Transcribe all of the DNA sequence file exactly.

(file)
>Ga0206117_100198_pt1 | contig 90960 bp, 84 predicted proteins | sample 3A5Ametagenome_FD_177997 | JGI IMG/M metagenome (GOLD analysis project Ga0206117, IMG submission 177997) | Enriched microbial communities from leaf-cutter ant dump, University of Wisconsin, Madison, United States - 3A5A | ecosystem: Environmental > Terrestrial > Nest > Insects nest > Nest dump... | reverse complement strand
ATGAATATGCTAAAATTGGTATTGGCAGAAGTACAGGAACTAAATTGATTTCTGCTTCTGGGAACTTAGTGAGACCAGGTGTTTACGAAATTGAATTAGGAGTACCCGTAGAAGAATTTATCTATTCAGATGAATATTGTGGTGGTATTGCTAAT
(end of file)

>Ga0206117_100198_pt1 | contig 90960 bp, 84 predicted proteins | sample 3A5Ametagenome_FD_177997 | JGI IMG/M metagenome (GOLD analysis project Ga0206117, IMG submission 177997) | Enriched microbial communities from leaf-cutter ant dump, University of Wisconsin, Madison, United States - 3A5A | ecosystem: Environmental > Terrestrial > Nest > Insects nest > Nest dump... | reverse complement strand
ATGAATATGCTAAAATTGGTATTGGCAGAAGTACAGGAACTAAATTGATTTCTGCTTCTGGGAACTTAGTGAGACCAGGTGTTTACGAAATTGAATTAGGAGTACCCGTAGAAGAATTTATCTATTCAGATGAATATTGTGGTGGTATTGCTAAT